Believers in science

November 1, 2012

In "Believing is not always seeing" (Books, 25 October), Steve Fuller writes: "Religious believers know how the secular world works, yet they openly reject its principles without compromising their ability to function within it. For increasing number of religious believers around the world are moving into scientific fields, especially medicine and engineering."

This appears to be a very uninformed view. Religious believers are not "moving into" science, medicine and engineering: we've always been there. Hospitals began as religious foundations. Believers made substantial contributions to science and engineering from the first.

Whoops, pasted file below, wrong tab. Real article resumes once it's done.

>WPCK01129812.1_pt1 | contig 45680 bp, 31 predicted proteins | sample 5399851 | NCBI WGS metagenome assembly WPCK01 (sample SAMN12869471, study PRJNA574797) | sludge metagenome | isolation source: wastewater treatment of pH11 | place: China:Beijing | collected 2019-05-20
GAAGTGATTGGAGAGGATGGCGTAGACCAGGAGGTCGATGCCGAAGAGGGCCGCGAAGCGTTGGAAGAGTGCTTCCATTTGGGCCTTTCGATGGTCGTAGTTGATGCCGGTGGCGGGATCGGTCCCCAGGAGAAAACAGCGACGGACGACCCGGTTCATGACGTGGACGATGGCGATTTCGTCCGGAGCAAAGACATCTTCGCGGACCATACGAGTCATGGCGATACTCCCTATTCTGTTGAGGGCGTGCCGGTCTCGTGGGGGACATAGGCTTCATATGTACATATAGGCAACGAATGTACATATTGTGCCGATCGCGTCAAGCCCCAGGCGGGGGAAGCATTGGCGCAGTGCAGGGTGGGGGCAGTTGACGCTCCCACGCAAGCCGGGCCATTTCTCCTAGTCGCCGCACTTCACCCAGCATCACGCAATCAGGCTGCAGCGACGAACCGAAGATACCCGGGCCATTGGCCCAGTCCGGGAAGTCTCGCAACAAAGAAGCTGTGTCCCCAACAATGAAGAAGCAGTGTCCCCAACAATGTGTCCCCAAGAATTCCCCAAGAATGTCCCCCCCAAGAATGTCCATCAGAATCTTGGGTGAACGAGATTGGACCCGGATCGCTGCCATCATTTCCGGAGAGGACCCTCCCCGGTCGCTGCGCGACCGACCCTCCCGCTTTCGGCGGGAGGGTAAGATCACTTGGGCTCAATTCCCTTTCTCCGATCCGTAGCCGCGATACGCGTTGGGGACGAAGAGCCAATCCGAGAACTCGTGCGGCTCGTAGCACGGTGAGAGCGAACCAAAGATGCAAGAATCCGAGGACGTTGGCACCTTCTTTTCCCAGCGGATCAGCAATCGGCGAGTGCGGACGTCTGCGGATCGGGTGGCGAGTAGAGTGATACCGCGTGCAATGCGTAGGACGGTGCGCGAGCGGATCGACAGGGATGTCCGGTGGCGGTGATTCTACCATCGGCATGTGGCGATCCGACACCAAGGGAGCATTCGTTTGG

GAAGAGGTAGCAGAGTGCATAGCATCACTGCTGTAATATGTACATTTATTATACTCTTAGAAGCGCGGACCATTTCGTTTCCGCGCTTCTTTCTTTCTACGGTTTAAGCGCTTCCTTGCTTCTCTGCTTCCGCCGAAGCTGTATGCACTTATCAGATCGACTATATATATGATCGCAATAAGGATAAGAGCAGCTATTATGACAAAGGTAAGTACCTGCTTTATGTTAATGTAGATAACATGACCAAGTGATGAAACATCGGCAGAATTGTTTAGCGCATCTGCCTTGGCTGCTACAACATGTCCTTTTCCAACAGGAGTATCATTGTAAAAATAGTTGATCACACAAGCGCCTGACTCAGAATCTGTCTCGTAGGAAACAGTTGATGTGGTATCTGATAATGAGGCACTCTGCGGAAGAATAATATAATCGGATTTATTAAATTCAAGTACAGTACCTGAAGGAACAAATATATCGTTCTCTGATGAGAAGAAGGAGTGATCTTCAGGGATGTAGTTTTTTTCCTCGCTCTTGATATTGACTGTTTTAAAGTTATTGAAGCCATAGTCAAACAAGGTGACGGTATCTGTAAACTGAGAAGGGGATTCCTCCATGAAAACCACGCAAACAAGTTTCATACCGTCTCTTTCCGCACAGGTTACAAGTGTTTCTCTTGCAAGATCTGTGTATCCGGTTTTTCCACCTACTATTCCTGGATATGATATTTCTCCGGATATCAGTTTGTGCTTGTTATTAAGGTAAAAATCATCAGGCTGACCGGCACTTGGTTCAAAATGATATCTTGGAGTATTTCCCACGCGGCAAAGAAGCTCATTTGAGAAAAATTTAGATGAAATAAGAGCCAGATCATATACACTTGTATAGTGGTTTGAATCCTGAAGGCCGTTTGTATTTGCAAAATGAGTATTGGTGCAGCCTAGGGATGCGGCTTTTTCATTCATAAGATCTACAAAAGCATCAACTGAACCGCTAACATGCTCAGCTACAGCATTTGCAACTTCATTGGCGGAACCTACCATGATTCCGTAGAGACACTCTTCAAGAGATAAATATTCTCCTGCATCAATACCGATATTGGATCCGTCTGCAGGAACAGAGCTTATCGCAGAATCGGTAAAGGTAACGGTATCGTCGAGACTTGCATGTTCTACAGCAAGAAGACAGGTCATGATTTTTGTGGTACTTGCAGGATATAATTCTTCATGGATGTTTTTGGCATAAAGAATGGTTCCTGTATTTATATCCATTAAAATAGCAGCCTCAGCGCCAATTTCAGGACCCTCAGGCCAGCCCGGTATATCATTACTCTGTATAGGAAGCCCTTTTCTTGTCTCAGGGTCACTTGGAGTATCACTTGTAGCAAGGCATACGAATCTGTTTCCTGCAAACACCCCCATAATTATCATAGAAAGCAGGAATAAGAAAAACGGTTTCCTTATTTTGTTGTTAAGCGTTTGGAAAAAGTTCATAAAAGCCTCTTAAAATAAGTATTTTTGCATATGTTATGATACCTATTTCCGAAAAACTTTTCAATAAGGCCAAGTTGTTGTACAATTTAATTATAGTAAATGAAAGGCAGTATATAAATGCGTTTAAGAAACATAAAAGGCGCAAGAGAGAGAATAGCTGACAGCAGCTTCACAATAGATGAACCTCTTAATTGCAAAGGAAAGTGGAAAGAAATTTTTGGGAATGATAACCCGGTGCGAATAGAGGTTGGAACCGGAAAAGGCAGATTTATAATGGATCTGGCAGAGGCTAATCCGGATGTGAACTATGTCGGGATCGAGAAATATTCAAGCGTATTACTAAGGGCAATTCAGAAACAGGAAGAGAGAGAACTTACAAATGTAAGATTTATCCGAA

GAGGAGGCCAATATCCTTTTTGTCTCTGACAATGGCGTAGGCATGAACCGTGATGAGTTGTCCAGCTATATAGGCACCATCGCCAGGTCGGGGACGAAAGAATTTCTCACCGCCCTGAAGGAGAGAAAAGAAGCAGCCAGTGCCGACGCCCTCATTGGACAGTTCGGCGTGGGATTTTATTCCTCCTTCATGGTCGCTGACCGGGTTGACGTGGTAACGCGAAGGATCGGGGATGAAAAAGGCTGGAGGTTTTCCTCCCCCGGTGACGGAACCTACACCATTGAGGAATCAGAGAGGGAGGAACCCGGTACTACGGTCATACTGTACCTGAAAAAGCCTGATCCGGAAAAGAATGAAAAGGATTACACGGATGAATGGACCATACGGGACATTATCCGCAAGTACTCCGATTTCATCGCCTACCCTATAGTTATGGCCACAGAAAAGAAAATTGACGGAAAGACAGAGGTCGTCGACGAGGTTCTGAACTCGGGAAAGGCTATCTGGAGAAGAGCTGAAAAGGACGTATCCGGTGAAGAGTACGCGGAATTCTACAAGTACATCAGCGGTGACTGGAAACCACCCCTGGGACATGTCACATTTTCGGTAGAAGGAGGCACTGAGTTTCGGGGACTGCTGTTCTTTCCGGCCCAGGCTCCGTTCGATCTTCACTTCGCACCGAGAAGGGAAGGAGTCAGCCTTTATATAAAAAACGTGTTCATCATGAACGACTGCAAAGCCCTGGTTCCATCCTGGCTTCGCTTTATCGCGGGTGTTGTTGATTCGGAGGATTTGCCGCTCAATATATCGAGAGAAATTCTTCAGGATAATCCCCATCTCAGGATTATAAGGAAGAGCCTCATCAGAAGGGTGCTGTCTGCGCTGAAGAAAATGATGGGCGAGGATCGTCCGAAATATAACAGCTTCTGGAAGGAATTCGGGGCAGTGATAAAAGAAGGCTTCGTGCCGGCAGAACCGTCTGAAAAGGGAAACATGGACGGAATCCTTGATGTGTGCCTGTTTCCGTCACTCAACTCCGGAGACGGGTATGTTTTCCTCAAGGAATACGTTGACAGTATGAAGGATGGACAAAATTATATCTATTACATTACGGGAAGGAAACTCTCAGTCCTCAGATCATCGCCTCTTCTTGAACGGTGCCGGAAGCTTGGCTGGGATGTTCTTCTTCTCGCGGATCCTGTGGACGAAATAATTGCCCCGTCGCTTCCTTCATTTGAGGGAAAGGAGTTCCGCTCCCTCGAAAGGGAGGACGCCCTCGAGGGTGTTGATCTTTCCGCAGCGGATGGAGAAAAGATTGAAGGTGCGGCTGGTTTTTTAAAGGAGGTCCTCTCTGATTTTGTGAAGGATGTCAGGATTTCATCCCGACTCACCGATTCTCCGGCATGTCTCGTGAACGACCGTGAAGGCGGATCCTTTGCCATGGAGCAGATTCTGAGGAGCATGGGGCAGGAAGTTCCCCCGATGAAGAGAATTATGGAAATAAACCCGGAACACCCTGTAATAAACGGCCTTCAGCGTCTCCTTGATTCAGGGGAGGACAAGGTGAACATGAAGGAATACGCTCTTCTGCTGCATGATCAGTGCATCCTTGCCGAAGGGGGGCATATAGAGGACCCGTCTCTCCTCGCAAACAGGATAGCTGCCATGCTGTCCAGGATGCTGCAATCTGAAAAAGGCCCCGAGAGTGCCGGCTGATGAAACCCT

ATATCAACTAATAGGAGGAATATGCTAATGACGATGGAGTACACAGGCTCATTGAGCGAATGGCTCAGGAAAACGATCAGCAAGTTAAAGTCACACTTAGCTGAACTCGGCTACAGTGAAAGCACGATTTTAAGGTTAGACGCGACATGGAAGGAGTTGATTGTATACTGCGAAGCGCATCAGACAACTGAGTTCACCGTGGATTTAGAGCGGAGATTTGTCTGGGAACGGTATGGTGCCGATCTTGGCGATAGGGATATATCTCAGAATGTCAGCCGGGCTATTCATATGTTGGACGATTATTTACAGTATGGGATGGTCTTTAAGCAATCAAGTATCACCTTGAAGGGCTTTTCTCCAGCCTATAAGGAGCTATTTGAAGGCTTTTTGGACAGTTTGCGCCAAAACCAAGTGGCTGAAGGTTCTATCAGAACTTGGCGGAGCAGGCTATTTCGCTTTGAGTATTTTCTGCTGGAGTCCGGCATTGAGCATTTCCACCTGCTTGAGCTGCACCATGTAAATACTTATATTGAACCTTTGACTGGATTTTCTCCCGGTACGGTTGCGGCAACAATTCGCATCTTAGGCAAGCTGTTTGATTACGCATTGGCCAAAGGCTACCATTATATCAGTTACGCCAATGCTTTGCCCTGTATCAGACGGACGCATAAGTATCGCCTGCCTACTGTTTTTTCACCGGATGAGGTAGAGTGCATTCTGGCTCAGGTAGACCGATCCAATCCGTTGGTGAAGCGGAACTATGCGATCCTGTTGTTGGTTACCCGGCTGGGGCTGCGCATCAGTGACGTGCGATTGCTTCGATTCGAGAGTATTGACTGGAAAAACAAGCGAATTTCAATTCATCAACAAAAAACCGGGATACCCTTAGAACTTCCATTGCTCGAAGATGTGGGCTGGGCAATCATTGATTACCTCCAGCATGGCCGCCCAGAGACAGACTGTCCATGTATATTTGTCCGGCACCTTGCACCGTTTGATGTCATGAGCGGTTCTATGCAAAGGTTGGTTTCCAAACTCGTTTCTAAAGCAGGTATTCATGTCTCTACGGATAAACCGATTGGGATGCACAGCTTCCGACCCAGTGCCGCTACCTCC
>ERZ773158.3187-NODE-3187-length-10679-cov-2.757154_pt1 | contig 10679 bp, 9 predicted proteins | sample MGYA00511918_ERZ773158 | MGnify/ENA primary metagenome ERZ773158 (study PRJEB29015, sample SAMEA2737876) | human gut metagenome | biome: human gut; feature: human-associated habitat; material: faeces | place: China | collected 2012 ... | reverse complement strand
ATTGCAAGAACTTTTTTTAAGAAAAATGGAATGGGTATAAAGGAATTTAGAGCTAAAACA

Christian academics, including natural historians Asa Gray and James Dana, and geologists such as Alexander Winchell and George Wright, popularised evolutionary theory in North America, and some form of evolution was accepted by most Protestant biologists by the early 1870s. Most leading Christian thinkers in the UK and the US accepted evolution in the 19th century.

Reservations about evolutionary theory were stimulated by social Darwinism, which did not achieve a positive record in the treatment of race and mental impairment. Yes, many religious believers know how the secular world uses belief in the survival of the fittest.

I, a Christian, have a disturbing sense that I need not believe what Fuller knows.

Jane Hutton, Department of statistics, University of Warwick

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